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Wuzhong's favored ritual brews big bucks

Updated: 2021-05-20 09:55 ( Xinhua )
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A restaurant employee prepares babao cha (eight treasures tea) in Wuzhong, the Ningxia Hui autonomous region. [Photo/China News Service]

For over 300 days a year, 65-year-old Ma Jun starts his day at a restaurant serving morning tea, a local tradition similar to Cantonese dim sum or Western brunch.

"I chat with friends and eat through the whole morning," Ma says.

Morning tea is a ritual for many locals in Wuzhong, a city situated in the middle of Northwest China's Ningxia Hui autonomous region.

Wuzhong had been a bustling trade city on the ancient Silk Road, with the majority of its population engaging in trade or related businesses. Today, it is an important node city of the new Silk Road Economic Belt.

Ningxia people have their own way of drinking tea, a beverage favored in China since ancient times. Unlike most regions that brew tea leaves in a teapot, Ningxia locals serve it in a covered tea bowl, similar to a tureen. The tea is a mixture of eight ingredients and is called babao cha, or eight treasures tea.

"Local ethnic groups have been boiling tea leaves with red dates, wolfberries and dried fruit since the Tang Dynasty (618-907)," says Jing Hongjun, secretary-general of the Wuzhong Restaurant Association. "A gulp of babao cha was refreshing for merchants traveling on the Silk Road."

But the modern practice of morning tea in Wuzhong only emerged after hand-pulled noodles, popular street food from Lanzhou, capital of neighboring Gansu province, conquered the hearts and stomachs of foodies in Ningxia in the 1980s.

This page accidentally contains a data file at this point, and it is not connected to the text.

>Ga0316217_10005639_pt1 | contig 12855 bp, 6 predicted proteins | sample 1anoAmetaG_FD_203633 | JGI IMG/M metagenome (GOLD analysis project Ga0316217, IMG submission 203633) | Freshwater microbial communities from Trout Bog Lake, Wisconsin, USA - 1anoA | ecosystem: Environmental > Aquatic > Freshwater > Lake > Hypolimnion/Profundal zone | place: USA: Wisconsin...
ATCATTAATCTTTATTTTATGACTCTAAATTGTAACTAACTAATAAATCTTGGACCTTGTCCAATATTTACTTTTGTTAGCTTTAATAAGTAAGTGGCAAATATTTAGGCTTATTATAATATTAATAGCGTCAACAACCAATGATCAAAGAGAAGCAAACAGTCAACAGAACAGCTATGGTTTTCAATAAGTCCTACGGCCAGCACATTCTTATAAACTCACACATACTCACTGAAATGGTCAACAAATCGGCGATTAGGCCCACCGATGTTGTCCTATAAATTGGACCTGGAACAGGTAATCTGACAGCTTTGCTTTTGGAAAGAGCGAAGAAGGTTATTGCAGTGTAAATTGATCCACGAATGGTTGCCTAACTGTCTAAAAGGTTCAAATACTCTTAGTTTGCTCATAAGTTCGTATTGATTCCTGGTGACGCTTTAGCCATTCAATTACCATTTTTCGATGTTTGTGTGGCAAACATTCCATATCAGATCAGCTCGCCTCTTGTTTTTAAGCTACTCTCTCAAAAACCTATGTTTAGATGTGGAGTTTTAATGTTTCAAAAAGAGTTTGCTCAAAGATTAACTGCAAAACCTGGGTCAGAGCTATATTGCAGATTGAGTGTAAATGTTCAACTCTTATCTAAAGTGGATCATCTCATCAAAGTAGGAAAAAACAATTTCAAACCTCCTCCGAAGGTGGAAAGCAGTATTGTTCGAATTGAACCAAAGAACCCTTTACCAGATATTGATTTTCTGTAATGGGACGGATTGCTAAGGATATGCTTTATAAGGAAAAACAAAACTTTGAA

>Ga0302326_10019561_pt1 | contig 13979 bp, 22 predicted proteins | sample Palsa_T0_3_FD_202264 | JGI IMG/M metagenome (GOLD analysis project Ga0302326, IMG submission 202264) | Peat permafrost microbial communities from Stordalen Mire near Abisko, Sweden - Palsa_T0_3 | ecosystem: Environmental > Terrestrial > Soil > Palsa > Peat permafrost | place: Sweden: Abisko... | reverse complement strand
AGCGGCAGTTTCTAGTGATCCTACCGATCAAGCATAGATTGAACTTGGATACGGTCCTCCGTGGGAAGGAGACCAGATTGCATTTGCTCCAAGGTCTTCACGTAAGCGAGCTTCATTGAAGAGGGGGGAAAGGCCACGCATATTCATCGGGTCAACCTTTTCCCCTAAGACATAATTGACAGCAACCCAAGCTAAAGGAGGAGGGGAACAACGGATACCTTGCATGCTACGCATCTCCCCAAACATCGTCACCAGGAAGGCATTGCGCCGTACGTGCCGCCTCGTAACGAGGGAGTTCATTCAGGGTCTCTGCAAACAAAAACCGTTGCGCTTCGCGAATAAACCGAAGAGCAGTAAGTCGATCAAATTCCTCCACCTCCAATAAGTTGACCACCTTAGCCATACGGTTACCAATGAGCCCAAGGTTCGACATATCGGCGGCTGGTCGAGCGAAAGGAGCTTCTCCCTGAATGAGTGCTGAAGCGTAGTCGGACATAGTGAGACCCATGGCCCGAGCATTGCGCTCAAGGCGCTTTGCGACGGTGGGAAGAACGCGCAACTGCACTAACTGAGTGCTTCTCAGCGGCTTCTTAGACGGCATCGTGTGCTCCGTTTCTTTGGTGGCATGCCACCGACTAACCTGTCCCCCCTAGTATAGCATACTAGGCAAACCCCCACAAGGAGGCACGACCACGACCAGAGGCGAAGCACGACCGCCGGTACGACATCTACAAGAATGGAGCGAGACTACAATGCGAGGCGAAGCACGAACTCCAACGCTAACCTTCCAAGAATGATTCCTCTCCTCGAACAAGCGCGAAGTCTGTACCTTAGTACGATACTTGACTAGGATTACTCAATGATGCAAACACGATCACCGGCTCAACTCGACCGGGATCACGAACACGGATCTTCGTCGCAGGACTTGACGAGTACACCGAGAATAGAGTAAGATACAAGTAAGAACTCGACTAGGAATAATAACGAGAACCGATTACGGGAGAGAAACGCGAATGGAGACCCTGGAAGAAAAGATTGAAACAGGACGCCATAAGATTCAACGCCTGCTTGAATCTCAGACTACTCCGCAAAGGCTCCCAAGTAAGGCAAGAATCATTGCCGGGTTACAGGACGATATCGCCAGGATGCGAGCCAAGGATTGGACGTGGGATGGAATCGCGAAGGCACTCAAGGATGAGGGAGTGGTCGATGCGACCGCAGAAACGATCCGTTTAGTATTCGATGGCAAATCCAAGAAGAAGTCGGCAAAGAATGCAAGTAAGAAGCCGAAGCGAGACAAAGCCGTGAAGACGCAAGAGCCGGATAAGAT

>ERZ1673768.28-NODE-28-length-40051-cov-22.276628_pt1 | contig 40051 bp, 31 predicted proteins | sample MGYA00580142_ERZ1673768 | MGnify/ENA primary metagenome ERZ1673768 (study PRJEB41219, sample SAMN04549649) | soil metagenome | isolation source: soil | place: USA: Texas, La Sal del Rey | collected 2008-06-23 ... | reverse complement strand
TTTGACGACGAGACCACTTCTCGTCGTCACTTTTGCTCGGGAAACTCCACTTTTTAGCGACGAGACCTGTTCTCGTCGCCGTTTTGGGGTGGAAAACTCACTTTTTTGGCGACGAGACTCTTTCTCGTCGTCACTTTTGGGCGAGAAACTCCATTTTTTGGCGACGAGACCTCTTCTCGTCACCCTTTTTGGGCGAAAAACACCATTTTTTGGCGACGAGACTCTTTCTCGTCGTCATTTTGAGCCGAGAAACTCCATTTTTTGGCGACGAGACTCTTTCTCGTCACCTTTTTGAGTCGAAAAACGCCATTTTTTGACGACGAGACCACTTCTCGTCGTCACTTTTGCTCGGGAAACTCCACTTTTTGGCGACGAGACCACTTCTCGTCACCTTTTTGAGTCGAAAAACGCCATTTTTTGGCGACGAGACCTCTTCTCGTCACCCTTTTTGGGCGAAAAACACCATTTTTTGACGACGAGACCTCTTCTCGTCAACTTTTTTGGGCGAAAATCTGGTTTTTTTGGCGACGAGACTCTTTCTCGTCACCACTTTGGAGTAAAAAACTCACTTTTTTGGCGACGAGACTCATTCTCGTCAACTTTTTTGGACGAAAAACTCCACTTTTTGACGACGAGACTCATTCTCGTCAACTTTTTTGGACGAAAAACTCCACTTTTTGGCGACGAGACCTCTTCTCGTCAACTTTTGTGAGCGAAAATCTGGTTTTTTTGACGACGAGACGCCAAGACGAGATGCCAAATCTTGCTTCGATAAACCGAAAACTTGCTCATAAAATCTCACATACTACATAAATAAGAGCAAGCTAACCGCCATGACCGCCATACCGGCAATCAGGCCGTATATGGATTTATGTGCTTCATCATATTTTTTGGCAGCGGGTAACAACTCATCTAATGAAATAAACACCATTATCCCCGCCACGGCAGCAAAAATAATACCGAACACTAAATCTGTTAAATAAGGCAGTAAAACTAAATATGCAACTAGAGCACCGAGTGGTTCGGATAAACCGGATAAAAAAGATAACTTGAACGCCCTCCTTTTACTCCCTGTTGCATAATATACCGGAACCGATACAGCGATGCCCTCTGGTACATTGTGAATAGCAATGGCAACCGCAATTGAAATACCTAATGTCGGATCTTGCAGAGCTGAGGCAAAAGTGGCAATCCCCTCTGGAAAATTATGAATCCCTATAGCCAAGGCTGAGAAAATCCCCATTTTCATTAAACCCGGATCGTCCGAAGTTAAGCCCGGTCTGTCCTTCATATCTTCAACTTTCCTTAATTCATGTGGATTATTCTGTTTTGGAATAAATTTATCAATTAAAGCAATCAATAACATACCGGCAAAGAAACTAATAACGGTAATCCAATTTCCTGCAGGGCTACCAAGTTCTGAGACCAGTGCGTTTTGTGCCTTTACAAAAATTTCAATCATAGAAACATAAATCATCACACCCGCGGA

Yang Defu was among the first to open a hand-pulled noodle restaurant in Wuzhong.

"The restaurant was just a food stand in the beginning and soon expanded into an eatery of more than 20 square meters. It was flooded with customers every day," says Shan Xiaodong, Yang's son-in-law.

The noodle restaurants later began serving babao cha, side dishes and popular snacks, such as fried dumplings and steamed stuffed buns, to customers, facilitating the rise of Wuzhong's morning tea culture.

As a way to kill time or for casual business meetings, babao cha, hand-pulled noodles, several kinds of pastries and a few side dishes have now become an integral part of daily life for many locals.

Ding Xuebao, who is with the city's business and investment promotion bureau, says there are more than 500 morning-tea restaurants across Wuzhong, generating a combined annual revenue of 1 billion yuan ($155 million) last year and accounting for one-fifth of the total revenue in the catering sector. The morning-tea industry has also created over 10,000 jobs.

Ma Baojun, owner of a morning-tea brand, says that their main customers on weekdays are retired individuals and businesspeople, while reservations are usually needed on weekends.

"Morning tea is not only a part of catering culture, but it has also become a popular social practice among the younger generations," Ma Baojun says.

Official data shows that more than 500,000 customers sampled morning tea in Wuzhong during this year's five-day May Day holiday.

"The mutton, beef and noodles served during morning tea have significantly spurred the development of local agriculture and husbandry industries. And babao cha has also become a star product in Wuzhong," Jing says.

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